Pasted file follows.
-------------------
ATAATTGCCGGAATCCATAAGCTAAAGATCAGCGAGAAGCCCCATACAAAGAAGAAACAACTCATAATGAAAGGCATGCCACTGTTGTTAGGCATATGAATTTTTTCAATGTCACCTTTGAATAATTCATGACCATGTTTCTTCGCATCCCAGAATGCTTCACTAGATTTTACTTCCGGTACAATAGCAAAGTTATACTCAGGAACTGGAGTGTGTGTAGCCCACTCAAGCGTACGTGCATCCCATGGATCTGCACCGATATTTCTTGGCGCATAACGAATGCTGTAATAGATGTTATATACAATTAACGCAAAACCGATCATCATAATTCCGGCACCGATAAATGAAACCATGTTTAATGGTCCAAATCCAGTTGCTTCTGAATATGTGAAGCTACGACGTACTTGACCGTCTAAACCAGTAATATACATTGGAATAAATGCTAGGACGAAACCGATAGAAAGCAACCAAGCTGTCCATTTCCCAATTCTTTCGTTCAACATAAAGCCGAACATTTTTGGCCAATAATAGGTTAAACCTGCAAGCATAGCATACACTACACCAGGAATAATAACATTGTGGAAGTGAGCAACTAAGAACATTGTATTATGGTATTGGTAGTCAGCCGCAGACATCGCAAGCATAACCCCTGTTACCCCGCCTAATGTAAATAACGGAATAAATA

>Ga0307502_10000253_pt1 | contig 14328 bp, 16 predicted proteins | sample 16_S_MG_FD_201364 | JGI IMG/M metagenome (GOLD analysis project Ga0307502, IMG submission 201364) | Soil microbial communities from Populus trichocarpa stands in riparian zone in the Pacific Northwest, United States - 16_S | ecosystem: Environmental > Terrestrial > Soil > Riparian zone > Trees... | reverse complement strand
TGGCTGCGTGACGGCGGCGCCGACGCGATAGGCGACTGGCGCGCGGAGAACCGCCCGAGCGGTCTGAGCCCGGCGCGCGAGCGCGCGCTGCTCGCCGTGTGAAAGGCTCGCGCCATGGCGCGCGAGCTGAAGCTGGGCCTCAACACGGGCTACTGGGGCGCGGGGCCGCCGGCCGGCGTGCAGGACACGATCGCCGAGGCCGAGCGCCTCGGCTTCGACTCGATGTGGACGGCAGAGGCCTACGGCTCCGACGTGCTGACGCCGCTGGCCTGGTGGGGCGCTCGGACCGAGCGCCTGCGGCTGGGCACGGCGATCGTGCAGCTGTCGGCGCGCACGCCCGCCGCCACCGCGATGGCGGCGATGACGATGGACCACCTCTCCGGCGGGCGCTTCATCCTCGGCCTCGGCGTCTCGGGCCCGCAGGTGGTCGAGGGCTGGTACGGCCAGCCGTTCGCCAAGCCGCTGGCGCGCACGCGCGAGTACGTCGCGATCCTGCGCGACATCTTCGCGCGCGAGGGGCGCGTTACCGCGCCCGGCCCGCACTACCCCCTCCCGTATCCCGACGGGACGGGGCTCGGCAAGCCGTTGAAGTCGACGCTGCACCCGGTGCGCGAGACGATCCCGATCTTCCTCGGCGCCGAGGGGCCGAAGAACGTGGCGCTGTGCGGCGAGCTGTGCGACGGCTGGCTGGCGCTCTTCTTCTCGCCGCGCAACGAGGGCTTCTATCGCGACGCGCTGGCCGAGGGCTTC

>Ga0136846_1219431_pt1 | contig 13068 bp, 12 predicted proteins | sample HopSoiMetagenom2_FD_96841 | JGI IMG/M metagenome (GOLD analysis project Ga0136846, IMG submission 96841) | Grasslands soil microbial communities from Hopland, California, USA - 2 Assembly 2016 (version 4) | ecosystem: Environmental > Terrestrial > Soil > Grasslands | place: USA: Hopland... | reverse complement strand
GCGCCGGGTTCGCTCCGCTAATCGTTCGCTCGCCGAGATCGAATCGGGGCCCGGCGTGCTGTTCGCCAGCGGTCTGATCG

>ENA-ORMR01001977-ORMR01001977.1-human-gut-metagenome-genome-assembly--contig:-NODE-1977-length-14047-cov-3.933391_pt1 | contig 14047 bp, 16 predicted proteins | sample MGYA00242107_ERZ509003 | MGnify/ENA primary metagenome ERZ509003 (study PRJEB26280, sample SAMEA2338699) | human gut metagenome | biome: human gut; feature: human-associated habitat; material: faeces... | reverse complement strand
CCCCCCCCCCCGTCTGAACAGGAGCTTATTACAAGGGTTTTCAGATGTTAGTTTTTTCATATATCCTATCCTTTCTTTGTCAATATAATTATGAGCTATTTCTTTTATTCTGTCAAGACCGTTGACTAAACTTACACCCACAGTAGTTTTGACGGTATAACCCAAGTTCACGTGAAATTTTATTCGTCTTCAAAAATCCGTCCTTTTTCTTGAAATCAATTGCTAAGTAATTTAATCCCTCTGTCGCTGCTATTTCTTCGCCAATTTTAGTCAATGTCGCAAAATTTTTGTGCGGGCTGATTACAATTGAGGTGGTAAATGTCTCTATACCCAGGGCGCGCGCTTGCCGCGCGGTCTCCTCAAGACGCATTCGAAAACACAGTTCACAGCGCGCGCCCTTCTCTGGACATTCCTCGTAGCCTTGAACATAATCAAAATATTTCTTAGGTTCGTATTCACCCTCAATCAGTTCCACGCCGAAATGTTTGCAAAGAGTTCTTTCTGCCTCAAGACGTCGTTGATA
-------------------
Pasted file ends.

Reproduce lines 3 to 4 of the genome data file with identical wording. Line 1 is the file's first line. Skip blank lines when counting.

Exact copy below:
TGGCTGCGTGACGGCGGCGCCGACGCGATAGGCGACTGGCGCGCGGAGAACCGCCCGAGCGGTCTGAGCCCGGCGCGCGAGCGCGCGCTGCTCGCCGTGTGAAAGGCTCGCGCCATGGCGCGCGAGCTGAAGCTGGGCCTCAACACGGGCTACTGGGGCGCGGGGCCGCCGGCCGGCGTGCAGGACACGATCGCCGAGGCCGAGCGCCTCGGCTTCGACTCGATGTGGACGGCAGAGGCCTACGGCTCCGACGTGCTGACGCCGCTGGCCTGGTGGGGCGCTCGGACCGAGCGCCTGCGGCTGGGCACGGCGATCGTGCAGCTGTCGGCGCGCACGCCCGCCGCCACCGCGATGGCGGCGATGACGATGGACCACCTCTCCGGCGGGCGCTTCATCCTCGGCCTCGGCGTCTCGGGCCCGCAGGTGGTCGAGGGCTGGTACGGCCAGCCGTTCGCCAAGCCGCTGGCGCGCACGCGCGAGTACGTCGCGATCCTGCGCGACATCTTCGCGCGCGAGGGGCGCGTTACCGCGCCCGGCCCGCACTACCCCCTCCCGTATCCCGACGGGACGGGGCTCGGCAAGCCGTTGAAGTCGACGCTGCACCCGGTGCGCGAGACGATCCCGATCTTCCTCGGCGCCGAGGGGCCGAAGAACGTGGCGCTGTGCGGCGAGCTGTGCGACGGCTGGCTGGCGCTCTTCTTCTCGCCGCGCAACGAGGGCTTCTATCGCGACGCGCTGGCCGAGGGCTTC

>Ga0136846_1219431_pt1 | contig 13068 bp, 12 predicted proteins | sample HopSoiMetagenom2_FD_96841 | JGI IMG/M metagenome (GOLD analysis project Ga0136846, IMG submission 96841) | Grasslands soil microbial communities from Hopland, California, USA - 2 Assembly 2016 (version 4) | ecosystem: Environmental > Terrestrial > Soil > Grasslands | place: USA: Hopland... | reverse complement strand